To turn to the roads, I ask the Government to look favourably on the application for RIS2—second road investment strategy—funding for the new A120, which will reduce pressure on existing roads used by residents of the Clacton constituency. Improving that road, which runs across the east of England from Stansted airport to Harwich, would also help move goods more quickly and deliver a boost to the local economy. Furthermore, upgrading that strategically important road is an essential precursor to further unlocking Essex’s economic potential, along with the wider east of England region.

That brings me back to the point of the debate. The east of England is a unique region, with strong economic growth prospects, thanks to places such as Cambridge, Peterborough, Ipswich, Stansted airport, Luton airport, Harwich and Felixstowe, Colchester, Waveney, Southend-on-Sea and, of course, the sunshine coast of the Clacton constituency—I get them all in. However, if we do not have first-rate infrastructure, and cannot successfully and efficiently link those economic sub-units together, we will not get the best out of the east of England. We will therefore not maximise our economic potential, and certain communities will continue to be left behind.

To conclude, I return to the economic development strategy to which I referred earlier. Despite the troubling conclusions drawn about Tendring in 2013, it was also argued that the area has the potential for growth which could create thousands of jobs. Good will and hard work from our council has allowed us to start unlocking that potential, and I am proud of our record so far. Real and sustained investment in our infrastructure, however, would allow us to deliver such results quicker. I have no doubt that, in the same way, there will be no shortage of good will and hard work throughout the east of England. To match that, we must now ensure that good infrastructure is in place across the region. That is how we will promote economic growth for all communities in the east of England.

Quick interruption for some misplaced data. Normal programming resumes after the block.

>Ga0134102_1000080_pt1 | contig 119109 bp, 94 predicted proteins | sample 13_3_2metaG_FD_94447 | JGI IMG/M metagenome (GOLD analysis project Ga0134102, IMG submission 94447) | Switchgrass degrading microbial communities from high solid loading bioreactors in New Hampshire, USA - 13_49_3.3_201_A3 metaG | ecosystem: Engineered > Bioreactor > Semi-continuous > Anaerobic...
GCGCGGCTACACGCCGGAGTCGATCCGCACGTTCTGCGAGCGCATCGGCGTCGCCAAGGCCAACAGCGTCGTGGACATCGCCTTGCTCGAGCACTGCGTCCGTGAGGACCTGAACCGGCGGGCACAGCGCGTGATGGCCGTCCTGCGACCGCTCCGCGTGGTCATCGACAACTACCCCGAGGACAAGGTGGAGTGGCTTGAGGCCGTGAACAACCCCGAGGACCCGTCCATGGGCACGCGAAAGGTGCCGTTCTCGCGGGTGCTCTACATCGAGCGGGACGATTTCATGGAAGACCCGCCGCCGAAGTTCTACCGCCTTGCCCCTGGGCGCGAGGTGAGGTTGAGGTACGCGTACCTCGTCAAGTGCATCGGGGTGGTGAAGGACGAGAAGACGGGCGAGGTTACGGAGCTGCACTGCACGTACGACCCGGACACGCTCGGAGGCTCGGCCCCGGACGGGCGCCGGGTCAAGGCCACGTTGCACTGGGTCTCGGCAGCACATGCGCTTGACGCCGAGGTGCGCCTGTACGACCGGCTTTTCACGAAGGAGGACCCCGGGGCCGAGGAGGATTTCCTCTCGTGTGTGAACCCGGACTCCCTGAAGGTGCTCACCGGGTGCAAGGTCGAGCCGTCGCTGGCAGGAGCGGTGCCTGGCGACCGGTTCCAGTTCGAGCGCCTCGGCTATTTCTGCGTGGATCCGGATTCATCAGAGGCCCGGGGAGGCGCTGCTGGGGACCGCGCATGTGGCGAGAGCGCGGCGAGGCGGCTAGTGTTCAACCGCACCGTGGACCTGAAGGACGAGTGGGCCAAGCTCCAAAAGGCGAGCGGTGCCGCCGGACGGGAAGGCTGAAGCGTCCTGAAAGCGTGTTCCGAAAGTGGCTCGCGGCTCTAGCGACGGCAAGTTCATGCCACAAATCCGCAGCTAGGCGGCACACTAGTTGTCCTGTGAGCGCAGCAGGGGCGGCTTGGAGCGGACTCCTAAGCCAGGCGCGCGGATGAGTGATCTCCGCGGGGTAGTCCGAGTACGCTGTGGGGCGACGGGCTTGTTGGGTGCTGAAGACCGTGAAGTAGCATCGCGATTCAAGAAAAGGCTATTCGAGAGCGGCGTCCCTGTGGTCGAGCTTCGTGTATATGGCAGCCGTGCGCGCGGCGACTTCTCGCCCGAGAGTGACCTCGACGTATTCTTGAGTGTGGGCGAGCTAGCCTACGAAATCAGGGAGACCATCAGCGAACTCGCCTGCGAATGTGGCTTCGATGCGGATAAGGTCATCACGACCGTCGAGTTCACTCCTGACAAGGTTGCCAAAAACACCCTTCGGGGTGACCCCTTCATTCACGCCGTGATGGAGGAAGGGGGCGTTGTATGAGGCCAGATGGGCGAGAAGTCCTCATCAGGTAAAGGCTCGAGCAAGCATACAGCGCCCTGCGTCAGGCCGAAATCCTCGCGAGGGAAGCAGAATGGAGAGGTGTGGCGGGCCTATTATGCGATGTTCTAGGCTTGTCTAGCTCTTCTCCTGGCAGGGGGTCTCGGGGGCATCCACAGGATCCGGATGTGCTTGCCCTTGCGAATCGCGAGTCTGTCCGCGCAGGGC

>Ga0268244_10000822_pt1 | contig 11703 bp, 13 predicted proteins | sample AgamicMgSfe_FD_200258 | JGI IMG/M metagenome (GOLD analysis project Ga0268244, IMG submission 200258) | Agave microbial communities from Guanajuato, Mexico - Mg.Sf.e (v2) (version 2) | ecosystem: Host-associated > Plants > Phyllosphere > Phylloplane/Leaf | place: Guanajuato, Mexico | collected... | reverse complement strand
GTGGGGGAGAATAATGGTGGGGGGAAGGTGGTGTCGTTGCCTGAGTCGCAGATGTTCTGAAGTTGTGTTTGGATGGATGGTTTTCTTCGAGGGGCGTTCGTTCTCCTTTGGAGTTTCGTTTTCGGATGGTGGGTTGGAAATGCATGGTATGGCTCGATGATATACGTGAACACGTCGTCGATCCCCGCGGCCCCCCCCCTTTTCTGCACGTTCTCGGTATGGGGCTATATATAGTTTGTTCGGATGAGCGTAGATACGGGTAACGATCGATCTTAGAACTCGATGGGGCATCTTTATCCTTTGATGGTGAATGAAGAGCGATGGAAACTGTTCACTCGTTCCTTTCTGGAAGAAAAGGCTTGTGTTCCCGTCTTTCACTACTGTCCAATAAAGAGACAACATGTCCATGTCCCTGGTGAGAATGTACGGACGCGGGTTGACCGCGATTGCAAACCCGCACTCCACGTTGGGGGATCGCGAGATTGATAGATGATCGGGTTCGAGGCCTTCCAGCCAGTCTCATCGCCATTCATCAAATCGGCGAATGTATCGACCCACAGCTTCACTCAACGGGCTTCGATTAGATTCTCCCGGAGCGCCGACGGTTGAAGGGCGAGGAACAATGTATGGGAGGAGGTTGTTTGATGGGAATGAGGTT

It is a pleasure to serve under your chairmanship, Mr Davies, and to join the debate. I congratulate my hon. Friend the Member for Waveney (Peter Aldous) and all colleagues who have spoken on being strong advocates for the east of England. In so many areas, we have common ground. I agree 100% with many of the comments and points that have been made today.

We have heard that the economy of the east of England is vibrant and dynamic. It is an engine of economic growth that contributes enormously to the Exchequer. It delivers on housing and jobs, and we have pioneering industries and manufacturing bases, and quality research and innovation throughout the region, with global connections through ports and airports. We have a world-class array of institutions ranging from Cambridge University to Essex University and many other educational establishments, as well as our traditional industries, in particular agriculture, which we have heard about.

Cumulative economic growth figures for 2010 to 2016 show that, in terms of gross value added, the east of England region hit 13%, behind only London at 22% and the west midlands at 15%. In 2016, our region’s total GVA was £147 billion. The regional population of more than 6 million is also growing fast, at 8.9% for the decade to 2024—the fastest rate after London’s.